There could be a lot of change coming here. Defensive coordinator Dan Quinn, whose creativity with defensive fronts has helped to clarify this great defense, will be the Atlanta Falcons' new head coach. The expectation is that Quinn will be replaced by defensive backs coach Kris Richard, an able lieutenant who goes back to Carroll's USC days as a player and assistant. Richard seems to have everything it takes to be a great defensive coordinator, but his acumen as a secondary coach will need to be replaced. Linebackers coach Ken Norton, another longtime compadre of Carroll's, is rumored to have interest from the Oakland Raiders for their open defensive coordinator position.
As for offensive coordinator Darrell Bevell, there's no indication yet that Carroll would let him go because of one Super Bowl play-call, but it's also true that Seattle's passing game has been functionally limited for a long time, and Wilson appears to be the kind of quarterback capable of taking on even more responsibility. If the Seahawks can do better there, they certainly should.
Whether in the draft or free agency, Seattle's primary need is clear: This team must come out of the offseason with at least one receiver who is big enough to beat press coverage and fast enough to win straight-line battles with the NFL's best defensive backs. The impact little-known Chris Matthews made in Super Bowl XLIX should inform the Seahawks' front office as never before what this offense could look like if Wilson had a big downfield target. Louisville's DeVante Parker would be an outstanding fit in this (or any other) offense, but the Seahawks might have to trade up from their current 31st overall pick to get someone that highly-regarded. In the past, Seattle has liked athletic project receivers with size and leaping ability such as Matthews, and Arizona State's Jaelen Strong fits that description. Auburn's Sammie Coates, a freak athlete who still needs development, would be an outstanding addition to start, and a possible franchise receiver over time.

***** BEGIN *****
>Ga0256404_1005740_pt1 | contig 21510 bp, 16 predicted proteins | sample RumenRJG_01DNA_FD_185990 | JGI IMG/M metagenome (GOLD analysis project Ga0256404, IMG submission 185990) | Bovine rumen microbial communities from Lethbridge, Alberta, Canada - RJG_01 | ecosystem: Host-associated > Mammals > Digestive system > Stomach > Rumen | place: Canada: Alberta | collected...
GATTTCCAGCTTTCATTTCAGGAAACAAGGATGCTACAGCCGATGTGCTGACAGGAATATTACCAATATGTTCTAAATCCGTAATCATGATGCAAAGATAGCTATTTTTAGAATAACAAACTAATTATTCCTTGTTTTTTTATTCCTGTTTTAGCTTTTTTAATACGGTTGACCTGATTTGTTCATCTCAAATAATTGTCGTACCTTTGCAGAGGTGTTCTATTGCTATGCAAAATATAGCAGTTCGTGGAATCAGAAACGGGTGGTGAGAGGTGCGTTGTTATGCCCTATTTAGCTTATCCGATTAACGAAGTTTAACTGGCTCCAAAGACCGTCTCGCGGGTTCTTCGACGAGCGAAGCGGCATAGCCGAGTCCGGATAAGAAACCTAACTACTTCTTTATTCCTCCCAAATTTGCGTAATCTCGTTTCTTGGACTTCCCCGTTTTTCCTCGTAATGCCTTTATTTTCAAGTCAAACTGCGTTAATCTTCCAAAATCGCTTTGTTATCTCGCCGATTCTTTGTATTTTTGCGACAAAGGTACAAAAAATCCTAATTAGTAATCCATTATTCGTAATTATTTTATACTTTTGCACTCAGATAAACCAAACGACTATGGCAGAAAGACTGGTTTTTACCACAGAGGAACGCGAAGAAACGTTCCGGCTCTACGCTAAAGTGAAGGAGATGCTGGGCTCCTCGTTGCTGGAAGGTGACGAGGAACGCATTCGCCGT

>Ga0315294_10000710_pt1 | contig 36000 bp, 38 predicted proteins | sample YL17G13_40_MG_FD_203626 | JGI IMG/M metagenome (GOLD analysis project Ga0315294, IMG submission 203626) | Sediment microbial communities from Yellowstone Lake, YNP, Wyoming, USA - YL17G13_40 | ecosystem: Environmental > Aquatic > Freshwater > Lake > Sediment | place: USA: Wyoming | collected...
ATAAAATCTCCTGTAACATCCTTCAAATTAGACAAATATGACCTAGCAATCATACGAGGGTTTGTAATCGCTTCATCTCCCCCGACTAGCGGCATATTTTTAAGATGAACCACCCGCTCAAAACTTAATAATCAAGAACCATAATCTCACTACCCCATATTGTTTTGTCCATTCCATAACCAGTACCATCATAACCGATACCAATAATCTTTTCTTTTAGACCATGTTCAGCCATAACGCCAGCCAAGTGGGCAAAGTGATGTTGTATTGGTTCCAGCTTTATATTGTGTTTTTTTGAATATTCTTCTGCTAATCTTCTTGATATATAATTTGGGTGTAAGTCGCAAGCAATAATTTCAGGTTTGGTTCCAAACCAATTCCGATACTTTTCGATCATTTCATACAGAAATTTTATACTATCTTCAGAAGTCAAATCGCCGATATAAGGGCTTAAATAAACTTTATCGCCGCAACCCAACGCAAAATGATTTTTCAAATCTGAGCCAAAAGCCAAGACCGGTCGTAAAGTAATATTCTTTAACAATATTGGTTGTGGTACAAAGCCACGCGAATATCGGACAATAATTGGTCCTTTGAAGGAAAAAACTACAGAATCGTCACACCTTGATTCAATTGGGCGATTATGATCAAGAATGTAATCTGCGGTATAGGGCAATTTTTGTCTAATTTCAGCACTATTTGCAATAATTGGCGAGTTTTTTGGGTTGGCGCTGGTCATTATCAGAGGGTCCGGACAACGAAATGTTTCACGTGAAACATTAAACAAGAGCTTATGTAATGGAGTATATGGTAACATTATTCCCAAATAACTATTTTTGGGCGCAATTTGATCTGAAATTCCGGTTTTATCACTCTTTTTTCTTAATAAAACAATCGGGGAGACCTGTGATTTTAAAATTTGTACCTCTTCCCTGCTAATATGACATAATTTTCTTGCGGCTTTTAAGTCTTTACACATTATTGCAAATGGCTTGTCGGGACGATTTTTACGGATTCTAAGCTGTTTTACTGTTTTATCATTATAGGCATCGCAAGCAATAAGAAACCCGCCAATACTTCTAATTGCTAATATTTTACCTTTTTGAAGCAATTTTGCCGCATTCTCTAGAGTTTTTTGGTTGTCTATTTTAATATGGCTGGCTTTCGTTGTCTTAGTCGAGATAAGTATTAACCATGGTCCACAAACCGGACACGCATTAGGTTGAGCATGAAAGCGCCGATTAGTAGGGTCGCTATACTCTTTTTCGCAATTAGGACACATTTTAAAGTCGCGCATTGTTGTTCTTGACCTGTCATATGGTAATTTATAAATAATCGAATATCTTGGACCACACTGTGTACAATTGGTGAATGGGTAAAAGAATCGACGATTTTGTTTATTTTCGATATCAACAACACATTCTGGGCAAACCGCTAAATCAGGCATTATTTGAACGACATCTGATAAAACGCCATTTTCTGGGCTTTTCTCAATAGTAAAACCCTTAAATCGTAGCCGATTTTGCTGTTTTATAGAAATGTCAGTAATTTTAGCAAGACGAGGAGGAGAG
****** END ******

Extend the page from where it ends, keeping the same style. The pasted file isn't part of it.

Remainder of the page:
Seattle could also use help at nose tackle, tight end, offensive guard and outside pass-rusher, but the receiver issue is primary. The Seahawks' current group is, with apologies to Doug Baldwin, pretty pedestrian. That needs to change if this franchise wants to remain at the top of its conference.
In addition to their battles with always-tough NFC West opponents, the Seahawks will take on the NFC North, with games at home against the Bears and Lions, and games at Green Bay and Minnesota. That's four more difficult opponents, and given the recent history of thrilling games between the Seahawks and Packers, you can certainly expect that one to get primetime billing.
Seattle also gets the AFC North in 2015, with home games against the Steelers and Browns and away games against the Bengals and Ravens. They'll travel to Dallas and host Carolina. Outside of Cleveland (depending on the Browns' quarterback situation) and the 49ers (who have spent this offseason finding new ways to self-implode), there really isn't an obvious gimme anywhere on this schedule. The Seahawks will face four division champs from 2014, eight playoff teams (Arizona twice) and only five teams (the Bears, Vikings, Panthers, Rams and Browns) who had losing records last year.